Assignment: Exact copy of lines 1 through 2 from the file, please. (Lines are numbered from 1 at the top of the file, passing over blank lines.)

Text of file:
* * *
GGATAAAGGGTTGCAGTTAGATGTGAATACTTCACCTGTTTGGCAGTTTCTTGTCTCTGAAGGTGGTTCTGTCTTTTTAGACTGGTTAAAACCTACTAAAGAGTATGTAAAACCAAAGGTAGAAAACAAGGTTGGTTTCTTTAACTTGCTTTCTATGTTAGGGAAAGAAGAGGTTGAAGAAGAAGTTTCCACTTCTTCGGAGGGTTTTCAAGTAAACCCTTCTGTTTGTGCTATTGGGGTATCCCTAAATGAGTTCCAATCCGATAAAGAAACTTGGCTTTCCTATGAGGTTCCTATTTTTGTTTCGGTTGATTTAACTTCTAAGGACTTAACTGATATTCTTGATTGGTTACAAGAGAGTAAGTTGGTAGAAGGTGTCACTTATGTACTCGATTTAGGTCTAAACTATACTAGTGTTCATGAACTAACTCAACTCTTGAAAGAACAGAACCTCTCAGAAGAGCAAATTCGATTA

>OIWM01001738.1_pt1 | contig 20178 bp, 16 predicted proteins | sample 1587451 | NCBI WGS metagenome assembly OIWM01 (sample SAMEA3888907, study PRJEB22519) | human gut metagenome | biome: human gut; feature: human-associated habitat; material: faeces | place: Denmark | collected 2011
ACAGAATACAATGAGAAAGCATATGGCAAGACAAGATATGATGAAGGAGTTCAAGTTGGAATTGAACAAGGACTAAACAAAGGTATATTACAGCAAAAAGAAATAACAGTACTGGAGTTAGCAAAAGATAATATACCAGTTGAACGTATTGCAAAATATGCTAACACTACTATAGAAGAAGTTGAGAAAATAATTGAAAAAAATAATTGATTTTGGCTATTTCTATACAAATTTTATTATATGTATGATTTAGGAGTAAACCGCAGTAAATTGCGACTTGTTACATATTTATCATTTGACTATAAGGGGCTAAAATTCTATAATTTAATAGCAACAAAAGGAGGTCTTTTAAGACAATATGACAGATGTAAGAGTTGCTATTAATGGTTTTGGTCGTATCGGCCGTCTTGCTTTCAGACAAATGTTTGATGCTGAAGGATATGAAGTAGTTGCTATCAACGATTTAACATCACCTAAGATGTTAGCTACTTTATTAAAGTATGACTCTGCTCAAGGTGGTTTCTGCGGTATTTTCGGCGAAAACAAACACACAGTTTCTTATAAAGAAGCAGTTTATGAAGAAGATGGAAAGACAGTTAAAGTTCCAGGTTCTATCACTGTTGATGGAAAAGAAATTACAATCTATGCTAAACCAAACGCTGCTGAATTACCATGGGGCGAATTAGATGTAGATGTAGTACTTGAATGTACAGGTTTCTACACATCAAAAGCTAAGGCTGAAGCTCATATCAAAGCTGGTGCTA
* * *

GGATAAAGGGTTGCAGTTAGATGTGAATACTTCACCTGTTTGGCAGTTTCTTGTCTCTGAAGGTGGTTCTGTCTTTTTAGACTGGTTAAAACCTACTAAAGAGTATGTAAAACCAAAGGTAGAAAACAAGGTTGGTTTCTTTAACTTGCTTTCTATGTTAGGGAAAGAAGAGGTTGAAGAAGAAGTTTCCACTTCTTCGGAGGGTTTTCAAGTAAACCCTTCTGTTTGTGCTATTGGGGTATCCCTAAATGAGTTCCAATCCGATAAAGAAACTTGGCTTTCCTATGAGGTTCCTATTTTTGTTTCGGTTGATTTAACTTCTAAGGACTTAACTGATATTCTTGATTGGTTACAAGAGAGTAAGTTGGTAGAAGGTGTCACTTATGTACTCGATTTAGGTCTAAACTATACTAGTGTTCATGAACTAACTCAACTCTTGAAAGAACAGAACCTCTCAGAAGAGCAAATTCGATTA

>OIWM01001738.1_pt1 | contig 20178 bp, 16 predicted proteins | sample 1587451 | NCBI WGS metagenome assembly OIWM01 (sample SAMEA3888907, study PRJEB22519) | human gut metagenome | biome: human gut; feature: human-associated habitat; material: faeces | place: Denmark | collected 2011